Home Courses Early Years and Primary Education (3-7)

Early Years & Primary Education (3-7)

Early Years and Primary Education (3-7)

At a glance

Subject / Phase
Primary Early Years (3-7)

Course Length
1 year

School Placements


Academic Award

Professional Award
Qualified Teacher Status (QTS)

Masters Credits

Partnered With
Sheffield Hallam University

What is Early Years Teaching?

Teaching in early years means teaching children who are aged 3 to 7 years old, at nursery and/or infant schools.

Why Train to Be an Early Years Teacher?

It’s a demanding job, but it can be hugely rewarding. Both during your early years teacher training and as a qualified teacher, you’ll be supporting children at one of the most vital stages of their education.

For instance, we know that:

  • 94% of children who achieve a good level of development at age five go on to achieve the expected levels for reading at Key Stage 1, and they are five times more likely to achieve the highest level
  • Students who start off in the bottom 20% of attainment at age five are six times more likely to be in the bottom 20% at Key Stage 1 compared to their peers

Your day will be varied, and you will get the opportunity to make a meaningful difference to young children’s lives. Although part of a team, you will also get the chance to work independently.

Normally based at a single school, you will be able to forge meaningful relationships with colleagues, students and their families. No two days are likely to be the same, even though you generally work in the same location with fairly regular hours.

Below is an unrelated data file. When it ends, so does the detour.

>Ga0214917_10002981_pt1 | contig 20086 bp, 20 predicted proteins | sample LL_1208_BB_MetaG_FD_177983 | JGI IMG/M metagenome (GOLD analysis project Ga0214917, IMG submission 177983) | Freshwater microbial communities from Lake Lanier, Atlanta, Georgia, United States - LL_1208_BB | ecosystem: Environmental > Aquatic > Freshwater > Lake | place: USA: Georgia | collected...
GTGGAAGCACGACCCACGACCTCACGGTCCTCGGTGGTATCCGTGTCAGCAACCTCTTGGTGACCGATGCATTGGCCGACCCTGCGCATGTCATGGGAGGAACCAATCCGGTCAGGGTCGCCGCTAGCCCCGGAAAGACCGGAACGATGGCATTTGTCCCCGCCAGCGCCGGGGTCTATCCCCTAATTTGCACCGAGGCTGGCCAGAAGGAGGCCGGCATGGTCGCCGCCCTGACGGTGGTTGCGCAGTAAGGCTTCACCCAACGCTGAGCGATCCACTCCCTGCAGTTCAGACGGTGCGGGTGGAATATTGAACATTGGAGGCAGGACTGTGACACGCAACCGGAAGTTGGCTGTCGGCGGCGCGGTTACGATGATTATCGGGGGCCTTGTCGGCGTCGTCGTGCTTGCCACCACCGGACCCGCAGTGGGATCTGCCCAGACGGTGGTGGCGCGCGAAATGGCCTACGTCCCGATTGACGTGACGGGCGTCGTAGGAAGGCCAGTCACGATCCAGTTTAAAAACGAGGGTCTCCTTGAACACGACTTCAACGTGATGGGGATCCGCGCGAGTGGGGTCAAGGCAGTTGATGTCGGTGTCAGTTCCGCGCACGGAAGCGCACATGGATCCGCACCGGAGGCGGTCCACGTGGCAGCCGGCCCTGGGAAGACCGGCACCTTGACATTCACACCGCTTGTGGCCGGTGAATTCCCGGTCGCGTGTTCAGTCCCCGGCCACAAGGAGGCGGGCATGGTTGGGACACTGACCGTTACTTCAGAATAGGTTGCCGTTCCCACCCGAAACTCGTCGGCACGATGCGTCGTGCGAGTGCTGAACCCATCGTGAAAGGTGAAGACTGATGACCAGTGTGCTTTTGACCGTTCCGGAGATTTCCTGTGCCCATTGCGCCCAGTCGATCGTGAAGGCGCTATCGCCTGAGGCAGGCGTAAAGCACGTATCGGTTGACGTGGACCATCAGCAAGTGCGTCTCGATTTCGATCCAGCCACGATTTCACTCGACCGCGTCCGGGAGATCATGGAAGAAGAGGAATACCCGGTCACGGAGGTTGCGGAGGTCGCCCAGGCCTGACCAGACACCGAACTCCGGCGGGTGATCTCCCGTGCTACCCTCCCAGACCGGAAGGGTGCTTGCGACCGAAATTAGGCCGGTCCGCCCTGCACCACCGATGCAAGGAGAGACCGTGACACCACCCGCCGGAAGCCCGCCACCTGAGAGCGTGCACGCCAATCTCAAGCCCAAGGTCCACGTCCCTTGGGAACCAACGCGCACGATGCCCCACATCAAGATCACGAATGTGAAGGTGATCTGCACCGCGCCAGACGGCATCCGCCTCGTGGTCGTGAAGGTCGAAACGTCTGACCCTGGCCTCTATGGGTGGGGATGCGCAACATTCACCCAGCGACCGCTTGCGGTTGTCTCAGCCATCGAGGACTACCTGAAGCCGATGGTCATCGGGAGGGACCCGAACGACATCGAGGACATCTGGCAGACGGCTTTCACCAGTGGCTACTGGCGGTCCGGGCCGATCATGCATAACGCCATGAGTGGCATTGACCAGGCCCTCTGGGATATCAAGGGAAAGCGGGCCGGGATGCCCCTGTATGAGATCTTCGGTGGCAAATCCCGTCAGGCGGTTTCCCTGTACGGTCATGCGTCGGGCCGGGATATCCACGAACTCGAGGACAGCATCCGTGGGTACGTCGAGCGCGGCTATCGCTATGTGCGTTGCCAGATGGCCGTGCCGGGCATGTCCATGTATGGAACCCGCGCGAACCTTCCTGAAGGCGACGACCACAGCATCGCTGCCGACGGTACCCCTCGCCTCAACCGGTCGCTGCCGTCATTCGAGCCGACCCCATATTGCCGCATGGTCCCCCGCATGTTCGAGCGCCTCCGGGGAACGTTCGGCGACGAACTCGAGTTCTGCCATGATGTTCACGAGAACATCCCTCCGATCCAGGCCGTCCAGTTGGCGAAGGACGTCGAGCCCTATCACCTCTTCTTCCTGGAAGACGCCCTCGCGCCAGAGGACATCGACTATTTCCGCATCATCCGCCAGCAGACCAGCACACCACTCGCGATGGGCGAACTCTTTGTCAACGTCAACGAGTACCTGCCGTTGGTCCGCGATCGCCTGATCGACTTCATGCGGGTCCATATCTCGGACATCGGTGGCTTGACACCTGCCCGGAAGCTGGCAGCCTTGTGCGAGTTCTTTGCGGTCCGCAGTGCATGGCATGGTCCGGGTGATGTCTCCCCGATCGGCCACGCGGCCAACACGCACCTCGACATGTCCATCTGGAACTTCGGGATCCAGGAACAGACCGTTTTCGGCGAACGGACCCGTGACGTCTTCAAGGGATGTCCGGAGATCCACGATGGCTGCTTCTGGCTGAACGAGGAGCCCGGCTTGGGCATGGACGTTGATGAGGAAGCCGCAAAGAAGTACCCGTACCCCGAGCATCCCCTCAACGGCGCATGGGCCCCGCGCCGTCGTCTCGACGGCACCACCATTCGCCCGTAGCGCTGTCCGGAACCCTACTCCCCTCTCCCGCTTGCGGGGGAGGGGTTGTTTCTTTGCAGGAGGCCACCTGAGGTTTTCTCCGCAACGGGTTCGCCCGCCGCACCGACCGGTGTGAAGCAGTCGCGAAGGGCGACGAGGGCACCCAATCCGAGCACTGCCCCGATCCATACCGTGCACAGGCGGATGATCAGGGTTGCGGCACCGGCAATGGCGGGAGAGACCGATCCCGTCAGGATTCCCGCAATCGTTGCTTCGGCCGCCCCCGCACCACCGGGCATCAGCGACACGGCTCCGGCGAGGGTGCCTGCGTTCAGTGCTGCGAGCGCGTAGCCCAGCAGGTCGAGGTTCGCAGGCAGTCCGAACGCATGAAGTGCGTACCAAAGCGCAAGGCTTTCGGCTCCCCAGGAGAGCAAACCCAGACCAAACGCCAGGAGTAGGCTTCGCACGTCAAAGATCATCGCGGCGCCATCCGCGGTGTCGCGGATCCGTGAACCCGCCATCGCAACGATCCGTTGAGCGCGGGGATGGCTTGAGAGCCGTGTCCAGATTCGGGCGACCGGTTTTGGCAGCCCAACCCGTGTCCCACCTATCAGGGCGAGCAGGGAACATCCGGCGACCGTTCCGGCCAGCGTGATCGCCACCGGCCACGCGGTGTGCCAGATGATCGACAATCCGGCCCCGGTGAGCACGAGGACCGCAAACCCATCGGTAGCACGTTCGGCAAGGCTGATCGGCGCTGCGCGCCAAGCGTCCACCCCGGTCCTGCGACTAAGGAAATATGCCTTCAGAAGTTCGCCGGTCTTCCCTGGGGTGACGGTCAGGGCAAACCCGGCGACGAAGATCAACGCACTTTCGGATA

What is Life Like as an Early Years Teacher?

As an early years teacher, you will help children engage with learning at a vital time in their development. You will need to enthuse and excite them, stimulating their imagination and curiosity in order to make learning both fun and rewarding.

You will help children develop their personal, social, language and physical coordination skills. You will also be responsible for providing a stimulating yet secure learning environment. Providing pastoral care is a key part of the role.

Developing relationships with parents is also important, and you will keep them updated on their child’s progress. In addition, you will work closely with your colleagues within the school, sharing best practice and supporting one another.

However, the most important relationships are those with your students. As one early years teacher put it, “it’s the best age to teach because their adoration is so intense!”

What Skills Do You Need to Be an Early Years Teacher?

Primarily you must have respect for young children, as well as the ability to inspire and enthuse them! You will need energy, creativity and resourcefulness, as well as excellent communication skills. You will need to be able to work independently with children, as well as being part of a wider team. Patience and a sense of humour are also highly valued!

What Do We Cover in Early Years Teacher Training?